Spring 2015 Calendar of Events

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Sherryl Vint: "To Seek Out New Worlds: Science Fiction in a Global Perspective"

February 5, 2015 7:00 PM  – 9:00 PM
Moulton Union, Main Lounge

Sherryl Vint is professor of Science Fiction Media Studies at the University of California, Riverside, where she co-directs the Science Fiction and Technoculture Studies program. She is the author and/or editor of several books, including Bodies of Tomorrow (2007), Animal Alterity (2010), The Wire (2013), Science Fiction: A Guide to the Perplexed (2014), and The Routledge Concise History of Science Fiction (2011, with Mark Bould). She co-edits the journals Science Fiction Film and Television and Science Fiction Studies.

Her talk will present an overview of science fiction in a global context, exploring the ways common science fiction icons appear differently when embedded in multiple local contexts, and will discuss the significance of the recent explosion of science fiction across the globe. 

This event is free and open to the public.  For more information contact Arielle Saiber at asaiber@bowdoin.edu.  

Sponsored by the Departments of Romance Languages and English and the Cinema Studies and Gender and Women's Studies Programs.

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Film: 'For the Rights of All: Ending Jim Crow in Alaska'

February 5, 2015 7:00 PM  – 8:30 PM
Sills Hall, Smith Auditorium

In observance of Black History Month the Peary-MacMillan Arctic Museum and Arctic Studies Center presents the film, For the Rights of All: Ending Jim Crow in Alaska.

This one-hour, award winning documentary reveals the true-life story of an extraordinary Alaskan woman who becomes an unlikely hero in the fight for civil rights. Like Native Americans in the lower forty-eight states, Alaska Natives struggled to keep their basic human rights, as well as protect their ancient ties to the land. The Bill of Rights did not apply to them.

Elizabeth Peratrovich, a young Tlingit woman and mother of three, testified before the Alaska Territorial Senate in 1945 and swayed their vote with her compelling testimony in favor of the Anti-Discrimination Act, the first civil rights bill passed in the U.S. since the Civil War.

Free and open to the public.

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Nancy Blum: "Prints, Drawings, and Public Art"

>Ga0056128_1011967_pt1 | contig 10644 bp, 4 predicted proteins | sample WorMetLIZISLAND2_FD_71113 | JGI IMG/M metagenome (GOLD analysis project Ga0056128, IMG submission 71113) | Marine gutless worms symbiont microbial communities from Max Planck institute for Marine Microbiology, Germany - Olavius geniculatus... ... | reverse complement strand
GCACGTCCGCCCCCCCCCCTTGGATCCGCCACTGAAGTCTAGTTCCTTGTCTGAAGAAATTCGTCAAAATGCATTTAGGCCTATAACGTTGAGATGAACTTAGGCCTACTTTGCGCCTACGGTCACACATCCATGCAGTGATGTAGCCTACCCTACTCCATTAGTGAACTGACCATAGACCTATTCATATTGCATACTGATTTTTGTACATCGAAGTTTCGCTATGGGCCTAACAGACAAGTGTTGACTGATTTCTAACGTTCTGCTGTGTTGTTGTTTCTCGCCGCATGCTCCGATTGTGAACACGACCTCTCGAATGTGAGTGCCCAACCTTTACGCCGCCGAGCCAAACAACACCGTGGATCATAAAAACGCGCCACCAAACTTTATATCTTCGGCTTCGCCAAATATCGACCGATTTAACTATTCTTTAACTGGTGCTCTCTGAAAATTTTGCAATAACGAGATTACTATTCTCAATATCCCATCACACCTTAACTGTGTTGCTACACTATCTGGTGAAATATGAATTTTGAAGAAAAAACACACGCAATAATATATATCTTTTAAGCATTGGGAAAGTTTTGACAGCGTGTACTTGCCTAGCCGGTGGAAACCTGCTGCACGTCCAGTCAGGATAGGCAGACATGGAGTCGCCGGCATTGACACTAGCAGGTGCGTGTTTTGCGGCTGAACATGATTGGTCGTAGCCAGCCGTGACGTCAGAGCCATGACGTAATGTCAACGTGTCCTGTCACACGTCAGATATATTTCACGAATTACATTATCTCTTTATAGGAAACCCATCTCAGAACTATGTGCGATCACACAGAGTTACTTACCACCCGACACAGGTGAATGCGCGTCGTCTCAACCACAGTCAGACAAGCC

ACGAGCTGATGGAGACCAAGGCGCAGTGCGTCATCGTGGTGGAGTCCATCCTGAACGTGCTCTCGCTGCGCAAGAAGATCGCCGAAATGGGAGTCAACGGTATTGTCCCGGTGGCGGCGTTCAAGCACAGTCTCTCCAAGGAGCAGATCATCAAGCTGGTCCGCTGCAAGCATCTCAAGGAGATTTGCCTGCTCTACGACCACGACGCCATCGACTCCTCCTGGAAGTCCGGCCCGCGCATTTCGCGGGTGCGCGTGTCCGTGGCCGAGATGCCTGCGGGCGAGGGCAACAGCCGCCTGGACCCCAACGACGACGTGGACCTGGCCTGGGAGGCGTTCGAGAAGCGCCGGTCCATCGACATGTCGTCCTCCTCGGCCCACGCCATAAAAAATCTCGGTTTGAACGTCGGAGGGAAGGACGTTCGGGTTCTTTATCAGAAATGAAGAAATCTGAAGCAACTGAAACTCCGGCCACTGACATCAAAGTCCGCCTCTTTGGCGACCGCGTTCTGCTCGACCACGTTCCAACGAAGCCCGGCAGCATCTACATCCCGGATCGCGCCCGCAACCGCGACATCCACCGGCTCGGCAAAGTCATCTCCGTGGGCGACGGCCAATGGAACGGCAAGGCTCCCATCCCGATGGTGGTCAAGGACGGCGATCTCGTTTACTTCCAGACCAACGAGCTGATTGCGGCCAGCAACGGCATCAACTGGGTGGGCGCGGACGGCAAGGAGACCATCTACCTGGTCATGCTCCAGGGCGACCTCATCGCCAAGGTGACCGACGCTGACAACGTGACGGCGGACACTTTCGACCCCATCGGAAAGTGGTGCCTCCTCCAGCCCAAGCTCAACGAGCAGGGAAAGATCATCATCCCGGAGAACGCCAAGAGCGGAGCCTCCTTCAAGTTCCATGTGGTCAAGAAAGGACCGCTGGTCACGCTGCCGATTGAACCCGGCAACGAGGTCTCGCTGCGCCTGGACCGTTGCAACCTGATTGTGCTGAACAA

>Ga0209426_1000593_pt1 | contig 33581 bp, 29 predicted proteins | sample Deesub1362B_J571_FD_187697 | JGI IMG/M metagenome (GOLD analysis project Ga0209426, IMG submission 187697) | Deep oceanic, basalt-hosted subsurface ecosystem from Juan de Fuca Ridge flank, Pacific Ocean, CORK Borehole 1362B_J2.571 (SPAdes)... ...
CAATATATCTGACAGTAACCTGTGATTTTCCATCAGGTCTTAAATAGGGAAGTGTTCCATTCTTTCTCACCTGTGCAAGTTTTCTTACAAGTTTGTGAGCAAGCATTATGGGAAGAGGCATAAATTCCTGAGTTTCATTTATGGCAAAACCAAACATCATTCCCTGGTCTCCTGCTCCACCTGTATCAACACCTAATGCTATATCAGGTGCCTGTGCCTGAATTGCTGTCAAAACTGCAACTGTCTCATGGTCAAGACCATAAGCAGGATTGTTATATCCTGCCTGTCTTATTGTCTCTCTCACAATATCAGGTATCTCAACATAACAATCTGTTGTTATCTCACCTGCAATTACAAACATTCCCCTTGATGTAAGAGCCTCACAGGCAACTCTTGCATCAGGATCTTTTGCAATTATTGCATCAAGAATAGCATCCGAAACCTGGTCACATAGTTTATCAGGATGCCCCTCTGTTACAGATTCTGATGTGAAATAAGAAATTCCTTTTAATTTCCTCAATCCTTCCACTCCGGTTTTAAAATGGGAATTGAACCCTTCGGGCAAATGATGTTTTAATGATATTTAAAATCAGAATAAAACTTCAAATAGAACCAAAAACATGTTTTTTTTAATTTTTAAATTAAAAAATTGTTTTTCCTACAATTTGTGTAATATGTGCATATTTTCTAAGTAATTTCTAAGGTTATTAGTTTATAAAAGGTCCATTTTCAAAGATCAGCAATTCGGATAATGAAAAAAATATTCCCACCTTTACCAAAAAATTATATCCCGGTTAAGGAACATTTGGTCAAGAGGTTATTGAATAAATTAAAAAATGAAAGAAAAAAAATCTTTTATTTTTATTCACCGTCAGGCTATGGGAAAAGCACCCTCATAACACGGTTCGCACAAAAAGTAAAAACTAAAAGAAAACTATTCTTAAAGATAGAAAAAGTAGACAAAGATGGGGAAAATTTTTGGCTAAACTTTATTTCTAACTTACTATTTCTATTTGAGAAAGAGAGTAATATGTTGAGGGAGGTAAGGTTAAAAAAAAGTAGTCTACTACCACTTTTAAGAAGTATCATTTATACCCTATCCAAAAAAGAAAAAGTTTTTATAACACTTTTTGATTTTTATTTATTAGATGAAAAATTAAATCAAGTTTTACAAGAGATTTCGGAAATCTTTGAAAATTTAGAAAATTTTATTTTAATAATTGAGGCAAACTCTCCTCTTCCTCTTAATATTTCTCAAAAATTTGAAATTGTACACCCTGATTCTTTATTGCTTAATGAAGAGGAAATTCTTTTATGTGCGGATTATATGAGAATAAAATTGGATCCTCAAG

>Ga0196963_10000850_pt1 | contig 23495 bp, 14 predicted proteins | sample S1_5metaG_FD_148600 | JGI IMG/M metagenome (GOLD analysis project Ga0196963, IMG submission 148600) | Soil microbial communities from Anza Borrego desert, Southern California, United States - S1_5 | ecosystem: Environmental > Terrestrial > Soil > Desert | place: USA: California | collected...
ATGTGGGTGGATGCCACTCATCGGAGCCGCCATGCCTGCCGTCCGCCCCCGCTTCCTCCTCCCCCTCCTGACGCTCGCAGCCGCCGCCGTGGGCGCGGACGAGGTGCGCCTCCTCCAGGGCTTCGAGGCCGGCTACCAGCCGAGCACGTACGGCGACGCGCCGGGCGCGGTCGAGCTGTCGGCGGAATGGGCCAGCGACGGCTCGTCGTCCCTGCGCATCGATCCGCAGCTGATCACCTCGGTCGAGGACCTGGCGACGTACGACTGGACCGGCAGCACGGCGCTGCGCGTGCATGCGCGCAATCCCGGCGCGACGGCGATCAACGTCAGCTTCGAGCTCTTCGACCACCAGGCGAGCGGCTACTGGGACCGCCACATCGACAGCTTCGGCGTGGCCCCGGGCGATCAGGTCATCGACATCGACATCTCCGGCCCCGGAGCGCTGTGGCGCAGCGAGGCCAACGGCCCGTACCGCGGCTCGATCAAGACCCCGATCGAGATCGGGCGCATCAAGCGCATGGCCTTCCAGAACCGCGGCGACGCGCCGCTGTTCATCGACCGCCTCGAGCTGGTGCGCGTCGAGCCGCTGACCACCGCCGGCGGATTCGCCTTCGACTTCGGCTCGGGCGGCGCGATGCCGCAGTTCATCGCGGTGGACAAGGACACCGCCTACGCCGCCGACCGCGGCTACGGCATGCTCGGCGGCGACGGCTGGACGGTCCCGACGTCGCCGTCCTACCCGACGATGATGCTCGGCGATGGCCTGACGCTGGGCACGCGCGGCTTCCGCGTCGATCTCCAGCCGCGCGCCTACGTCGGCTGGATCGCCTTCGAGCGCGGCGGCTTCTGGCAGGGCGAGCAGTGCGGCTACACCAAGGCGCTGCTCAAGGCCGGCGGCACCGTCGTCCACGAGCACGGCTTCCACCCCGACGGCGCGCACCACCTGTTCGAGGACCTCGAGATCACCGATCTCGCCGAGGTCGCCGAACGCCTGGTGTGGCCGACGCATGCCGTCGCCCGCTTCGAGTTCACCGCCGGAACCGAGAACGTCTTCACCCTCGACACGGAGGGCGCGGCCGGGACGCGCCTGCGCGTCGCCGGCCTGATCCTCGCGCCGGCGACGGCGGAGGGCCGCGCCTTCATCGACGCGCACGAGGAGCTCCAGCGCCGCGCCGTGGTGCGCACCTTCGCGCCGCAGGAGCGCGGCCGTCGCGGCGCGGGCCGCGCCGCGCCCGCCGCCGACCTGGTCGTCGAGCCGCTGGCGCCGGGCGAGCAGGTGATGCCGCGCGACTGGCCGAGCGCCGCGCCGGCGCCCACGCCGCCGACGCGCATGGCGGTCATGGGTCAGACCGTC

February 10, 2015 4:15 PM  – 6:30 PM
Visual Arts Center, Beam Classroom

Nancy Blum is the Spring 2015 Marvin Bileck Printmaking Project visiting artist. She received her MFA at Cranbrook Academy of Art and has since been creating and exhibiting extensively in the worlds of printmaking, public art, and drawing.  Her work, which explores the pattern and architecture of nature, has been recognized through such fellowships as the Pollock-Krasner Foundation, Peter S. Reed Foundation, and Mid-Atlantic Arts Foundation. 

She has been an artist in residence and guest lecturer at numerous institutions; her work has been featured in solo exhibitions at galleries and institutions across the US, and in collections as far as Brussels and South Korea.

This event is sponsored by The Marvin Bileck and Emily Nelligan Trust, is presented by the Bowdoin College Visual Arts Department, and is free and open to the public.

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Gay & Lesbian Studies Information Meeting

February 11, 2015 5:30 PM  – 6:30 PM
Massachusetts Hall, Faculty Room

Informational meeting for students considering the Minor in Gay and Lesbian Studies, and all interested students.

Refreshments will be served.

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Considering a Major in English? Info Meeting

February 11, 2015 8:30 PM  – 9:30 PM
Massachusetts Hall, McKeen Study

If you're a first-year or sophomore thinking of majoring in English, or a junior or senior considering adding a major, you're invited to come meet English department faculty and learn about requirements, opportunities, and more.